Anna Marie Jarvis (May 1, 1864, Webster, West Virginia – November 24, 1948, West Chester, Pennsylvania) is the founder of the Mother’s Day holiday in the United States.

Anna’s mother Ann Jarvis had founded Mothers’ Day Work Clubs in five cities to improve sanitary and health conditions. The Mothers’ Day Work Clubs also treated wounds, fed, and clothed both Union and Confederate soldiers with neutrality.

On May 12, 1907, two years after her mother’s death, Anna held a memorial to her mother and thereafter embarked upon a campaign to make “Mother’s Day” a recognized holiday. She succeeded in making this nationally recognized in 1914. The International Mother’s Day Shrine was established in Grafton to commemorate her accomplishment.
By the 1920s, Anna Jarvis had become soured by the commercialization of the holiday. She incorporated herself as the Mother’s Day International Association, trademarked the phrases “second Sunday in May” and “Mother’s Day”, and was once arrested for disturbing the peace. She and her sister Ellsinore spent their family inheritance campaigning against what the holiday had become. Both died in poverty.

According to her New York Times obituary, Jarvis became embittered because too many people sent their mothers a printed greeting card. As she said,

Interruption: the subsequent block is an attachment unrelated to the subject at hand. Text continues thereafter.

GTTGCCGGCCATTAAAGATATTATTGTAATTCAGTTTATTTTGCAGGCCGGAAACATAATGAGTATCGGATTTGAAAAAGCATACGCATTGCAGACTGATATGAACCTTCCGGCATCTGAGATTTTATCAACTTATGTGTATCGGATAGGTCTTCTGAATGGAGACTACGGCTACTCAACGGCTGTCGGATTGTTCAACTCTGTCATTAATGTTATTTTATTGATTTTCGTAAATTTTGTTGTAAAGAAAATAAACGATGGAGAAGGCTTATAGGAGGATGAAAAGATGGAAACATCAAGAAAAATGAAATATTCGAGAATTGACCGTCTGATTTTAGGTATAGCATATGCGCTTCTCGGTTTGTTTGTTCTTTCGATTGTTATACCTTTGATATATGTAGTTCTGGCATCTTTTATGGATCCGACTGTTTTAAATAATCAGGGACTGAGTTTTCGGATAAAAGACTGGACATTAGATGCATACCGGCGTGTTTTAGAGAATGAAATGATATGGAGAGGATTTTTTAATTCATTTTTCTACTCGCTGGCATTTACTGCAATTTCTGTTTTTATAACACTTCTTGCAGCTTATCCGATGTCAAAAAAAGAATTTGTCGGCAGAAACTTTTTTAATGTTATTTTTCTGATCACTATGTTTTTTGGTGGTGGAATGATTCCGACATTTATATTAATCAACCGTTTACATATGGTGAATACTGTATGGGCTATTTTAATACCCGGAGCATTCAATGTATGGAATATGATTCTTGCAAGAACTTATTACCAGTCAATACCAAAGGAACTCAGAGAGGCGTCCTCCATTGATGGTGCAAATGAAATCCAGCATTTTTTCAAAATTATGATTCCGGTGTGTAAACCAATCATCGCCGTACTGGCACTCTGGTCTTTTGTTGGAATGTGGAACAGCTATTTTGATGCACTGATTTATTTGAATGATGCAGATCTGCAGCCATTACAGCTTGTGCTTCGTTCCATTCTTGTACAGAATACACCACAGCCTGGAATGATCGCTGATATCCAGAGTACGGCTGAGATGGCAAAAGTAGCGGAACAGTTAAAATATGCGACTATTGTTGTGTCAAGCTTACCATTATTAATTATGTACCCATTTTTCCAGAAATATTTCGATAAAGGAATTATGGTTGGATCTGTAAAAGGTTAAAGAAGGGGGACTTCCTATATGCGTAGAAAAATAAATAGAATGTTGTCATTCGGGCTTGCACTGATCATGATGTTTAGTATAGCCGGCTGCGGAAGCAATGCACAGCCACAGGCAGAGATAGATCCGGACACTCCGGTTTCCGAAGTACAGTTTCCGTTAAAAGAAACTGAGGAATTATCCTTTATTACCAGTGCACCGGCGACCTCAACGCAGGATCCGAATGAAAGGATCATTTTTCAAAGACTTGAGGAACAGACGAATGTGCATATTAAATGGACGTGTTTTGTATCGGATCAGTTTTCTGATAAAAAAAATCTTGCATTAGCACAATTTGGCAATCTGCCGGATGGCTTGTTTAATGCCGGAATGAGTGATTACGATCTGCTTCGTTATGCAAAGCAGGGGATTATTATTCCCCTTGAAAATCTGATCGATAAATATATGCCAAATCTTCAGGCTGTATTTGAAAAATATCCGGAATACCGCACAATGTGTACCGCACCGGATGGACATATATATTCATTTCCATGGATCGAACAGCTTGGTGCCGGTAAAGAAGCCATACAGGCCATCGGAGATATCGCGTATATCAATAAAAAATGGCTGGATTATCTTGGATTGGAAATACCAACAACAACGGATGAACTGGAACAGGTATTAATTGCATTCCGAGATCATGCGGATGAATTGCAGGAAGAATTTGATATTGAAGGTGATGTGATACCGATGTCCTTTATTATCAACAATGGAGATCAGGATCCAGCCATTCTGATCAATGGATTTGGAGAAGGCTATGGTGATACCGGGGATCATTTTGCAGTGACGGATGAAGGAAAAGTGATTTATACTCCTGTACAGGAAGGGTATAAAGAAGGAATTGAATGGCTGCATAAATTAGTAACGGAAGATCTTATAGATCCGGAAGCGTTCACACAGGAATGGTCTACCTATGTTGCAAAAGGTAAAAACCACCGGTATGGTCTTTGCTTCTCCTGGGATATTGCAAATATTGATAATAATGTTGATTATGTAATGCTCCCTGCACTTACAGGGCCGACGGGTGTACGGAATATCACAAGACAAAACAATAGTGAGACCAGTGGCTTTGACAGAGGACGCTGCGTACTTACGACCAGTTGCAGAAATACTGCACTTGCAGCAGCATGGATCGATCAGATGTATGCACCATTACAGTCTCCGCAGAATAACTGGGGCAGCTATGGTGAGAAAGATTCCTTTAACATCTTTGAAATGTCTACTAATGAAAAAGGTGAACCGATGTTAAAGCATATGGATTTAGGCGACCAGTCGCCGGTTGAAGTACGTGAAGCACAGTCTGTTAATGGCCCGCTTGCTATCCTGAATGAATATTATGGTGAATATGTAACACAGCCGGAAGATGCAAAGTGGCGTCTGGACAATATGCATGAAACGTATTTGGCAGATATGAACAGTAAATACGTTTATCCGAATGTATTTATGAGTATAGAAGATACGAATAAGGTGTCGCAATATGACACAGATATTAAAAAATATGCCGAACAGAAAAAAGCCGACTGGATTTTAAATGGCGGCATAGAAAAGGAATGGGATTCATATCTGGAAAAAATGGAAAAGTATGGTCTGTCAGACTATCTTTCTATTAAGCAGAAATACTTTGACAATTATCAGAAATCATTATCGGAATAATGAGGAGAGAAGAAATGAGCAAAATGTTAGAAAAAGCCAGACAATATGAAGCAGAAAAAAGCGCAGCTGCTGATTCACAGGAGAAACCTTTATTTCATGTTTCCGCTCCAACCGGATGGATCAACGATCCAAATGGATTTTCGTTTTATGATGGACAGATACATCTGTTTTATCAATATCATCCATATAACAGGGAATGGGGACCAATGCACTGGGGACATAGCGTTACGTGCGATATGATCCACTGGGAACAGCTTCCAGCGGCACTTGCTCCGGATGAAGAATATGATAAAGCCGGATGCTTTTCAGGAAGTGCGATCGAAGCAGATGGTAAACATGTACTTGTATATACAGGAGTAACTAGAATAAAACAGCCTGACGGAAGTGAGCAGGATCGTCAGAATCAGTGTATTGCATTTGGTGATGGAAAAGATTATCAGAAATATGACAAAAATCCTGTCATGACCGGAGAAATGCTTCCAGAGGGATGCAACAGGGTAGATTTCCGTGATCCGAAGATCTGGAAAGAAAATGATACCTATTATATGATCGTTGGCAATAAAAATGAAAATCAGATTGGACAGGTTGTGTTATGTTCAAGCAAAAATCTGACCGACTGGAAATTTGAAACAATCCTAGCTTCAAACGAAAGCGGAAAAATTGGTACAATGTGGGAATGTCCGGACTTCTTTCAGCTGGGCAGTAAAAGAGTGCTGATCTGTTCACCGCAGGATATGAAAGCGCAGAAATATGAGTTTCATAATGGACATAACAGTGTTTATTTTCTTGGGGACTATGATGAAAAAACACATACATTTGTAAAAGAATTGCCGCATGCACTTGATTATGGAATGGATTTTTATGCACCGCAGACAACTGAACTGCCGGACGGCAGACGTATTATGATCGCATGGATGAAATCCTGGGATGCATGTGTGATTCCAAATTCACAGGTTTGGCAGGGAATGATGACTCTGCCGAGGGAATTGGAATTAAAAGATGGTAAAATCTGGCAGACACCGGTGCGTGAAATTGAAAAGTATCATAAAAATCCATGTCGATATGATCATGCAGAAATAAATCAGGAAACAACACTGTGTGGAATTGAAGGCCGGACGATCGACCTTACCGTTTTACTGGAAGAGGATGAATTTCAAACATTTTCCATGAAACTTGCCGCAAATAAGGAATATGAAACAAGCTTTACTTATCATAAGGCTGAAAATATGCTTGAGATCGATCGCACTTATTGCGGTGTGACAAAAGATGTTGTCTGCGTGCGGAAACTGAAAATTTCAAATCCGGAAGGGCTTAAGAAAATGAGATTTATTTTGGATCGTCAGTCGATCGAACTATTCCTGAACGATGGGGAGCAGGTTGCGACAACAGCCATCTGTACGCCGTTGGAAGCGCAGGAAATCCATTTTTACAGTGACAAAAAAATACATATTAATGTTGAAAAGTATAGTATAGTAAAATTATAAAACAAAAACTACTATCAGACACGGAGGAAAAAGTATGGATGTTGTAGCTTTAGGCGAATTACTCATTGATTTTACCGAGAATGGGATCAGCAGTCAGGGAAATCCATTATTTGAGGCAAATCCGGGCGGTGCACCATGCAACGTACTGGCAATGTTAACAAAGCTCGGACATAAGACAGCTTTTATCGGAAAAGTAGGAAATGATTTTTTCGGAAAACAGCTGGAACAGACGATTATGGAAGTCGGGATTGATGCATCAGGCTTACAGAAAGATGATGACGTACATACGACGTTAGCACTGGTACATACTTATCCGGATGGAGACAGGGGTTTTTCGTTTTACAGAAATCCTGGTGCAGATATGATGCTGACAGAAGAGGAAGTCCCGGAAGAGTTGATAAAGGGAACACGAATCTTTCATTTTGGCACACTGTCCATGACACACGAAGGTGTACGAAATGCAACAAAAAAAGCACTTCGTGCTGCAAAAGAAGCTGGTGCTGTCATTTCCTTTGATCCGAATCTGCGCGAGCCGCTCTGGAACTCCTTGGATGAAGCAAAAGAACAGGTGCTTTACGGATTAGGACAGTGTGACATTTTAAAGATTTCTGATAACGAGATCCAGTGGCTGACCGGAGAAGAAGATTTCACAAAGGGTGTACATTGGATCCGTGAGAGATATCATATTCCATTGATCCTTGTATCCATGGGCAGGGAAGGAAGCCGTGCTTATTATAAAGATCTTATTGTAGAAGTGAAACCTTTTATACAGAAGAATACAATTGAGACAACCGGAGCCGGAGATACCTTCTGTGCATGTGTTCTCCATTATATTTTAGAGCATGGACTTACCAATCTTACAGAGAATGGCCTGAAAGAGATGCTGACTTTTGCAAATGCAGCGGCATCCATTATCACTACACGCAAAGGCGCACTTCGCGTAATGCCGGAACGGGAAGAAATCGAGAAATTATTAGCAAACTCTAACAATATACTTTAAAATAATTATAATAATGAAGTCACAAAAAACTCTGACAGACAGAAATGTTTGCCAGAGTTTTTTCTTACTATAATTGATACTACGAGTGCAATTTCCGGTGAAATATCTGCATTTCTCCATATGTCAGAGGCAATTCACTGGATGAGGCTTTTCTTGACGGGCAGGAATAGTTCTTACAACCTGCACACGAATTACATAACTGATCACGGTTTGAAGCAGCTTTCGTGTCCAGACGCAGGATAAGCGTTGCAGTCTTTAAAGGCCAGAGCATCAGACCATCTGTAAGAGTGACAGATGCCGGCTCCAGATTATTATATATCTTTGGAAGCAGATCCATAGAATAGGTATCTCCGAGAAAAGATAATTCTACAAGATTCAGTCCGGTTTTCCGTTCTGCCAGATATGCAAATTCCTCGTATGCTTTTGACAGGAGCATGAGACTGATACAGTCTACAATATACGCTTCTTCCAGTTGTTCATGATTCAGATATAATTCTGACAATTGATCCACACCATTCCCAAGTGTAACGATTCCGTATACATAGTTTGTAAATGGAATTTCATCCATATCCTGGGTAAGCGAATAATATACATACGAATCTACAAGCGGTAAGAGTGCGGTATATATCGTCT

“A printed card means nothing except that you are too lazy to write to the woman who has done more for you than anyone in the world. And candy! You take a box to Mother—and then eat most of it yourself. A pretty sentiment. “
Anna Jarvis

Some may think their mothers are evil and sinister, but your mother provided the gate into life. Without your mother and G-ds will you would not be here.

Some of us are slaves and some are free, but we all are here by G-ds will not your own will or your mothers.
Honor your Mother not for giving you birth, but the opportunity for you to experience life and find the Divine Nature, my mother is not alive, I don’t know where she went, all I know is she is not here. I honor my mother not for what she gave me, but for the chance to be born again into the house of G-d.

  1. Sarah says:

    Brought a tear to my eye!